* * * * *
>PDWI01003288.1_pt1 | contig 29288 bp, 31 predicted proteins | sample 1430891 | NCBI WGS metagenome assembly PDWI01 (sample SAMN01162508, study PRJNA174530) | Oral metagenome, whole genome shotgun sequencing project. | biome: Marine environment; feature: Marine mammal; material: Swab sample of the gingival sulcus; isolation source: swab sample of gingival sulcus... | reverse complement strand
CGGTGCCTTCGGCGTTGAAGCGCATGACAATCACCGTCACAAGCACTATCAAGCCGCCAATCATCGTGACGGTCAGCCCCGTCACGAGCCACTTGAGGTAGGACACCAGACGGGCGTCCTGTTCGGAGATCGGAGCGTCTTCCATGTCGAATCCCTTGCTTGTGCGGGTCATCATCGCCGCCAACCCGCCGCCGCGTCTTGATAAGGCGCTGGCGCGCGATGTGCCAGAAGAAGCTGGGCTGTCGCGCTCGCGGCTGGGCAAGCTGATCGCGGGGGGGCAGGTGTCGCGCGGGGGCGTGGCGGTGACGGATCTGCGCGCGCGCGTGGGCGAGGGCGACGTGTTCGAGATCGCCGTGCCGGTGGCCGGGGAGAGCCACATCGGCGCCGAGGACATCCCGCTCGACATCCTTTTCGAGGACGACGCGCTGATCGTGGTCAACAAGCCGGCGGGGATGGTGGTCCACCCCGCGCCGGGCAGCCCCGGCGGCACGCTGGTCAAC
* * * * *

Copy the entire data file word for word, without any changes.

>PDWI01003288.1_pt1 | contig 29288 bp, 31 predicted proteins | sample 1430891 | NCBI WGS metagenome assembly PDWI01 (sample SAMN01162508, study PRJNA174530) | Oral metagenome, whole genome shotgun sequencing project. | biome: Marine environment; feature: Marine mammal; material: Swab sample of the gingival sulcus; isolation source: swab sample of gingival sulcus... | reverse complement strand
CGGTGCCTTCGGCGTTGAAGCGCATGACAATCACCGTCACAAGCACTATCAAGCCGCCAATCATCGTGACGGTCAGCCCCGTCACGAGCCACTTGAGGTAGGACACCAGACGGGCGTCCTGTTCGGAGATCGGAGCGTCTTCCATGTCGAATCCCTTGCTTGTGCGGGTCATCATCGCCGCCAACCCGCCGCCGCGTCTTGATAAGGCGCTGGCGCGCGATGTGCCAGAAGAAGCTGGGCTGTCGCGCTCGCGGCTGGGCAAGCTGATCGCGGGGGGGCAGGTGTCGCGCGGGGGCGTGGCGGTGACGGATCTGCGCGCGCGCGTGGGCGAGGGCGACGTGTTCGAGATCGCCGTGCCGGTGGCCGGGGAGAGCCACATCGGCGCCGAGGACATCCCGCTCGACATCCTTTTCGAGGACGACGCGCTGATCGTGGTCAACAAGCCGGCGGGGATGGTGGTCCACCCCGCGCCGGGCAGCCCCGGCGGCACGCTGGTCAAC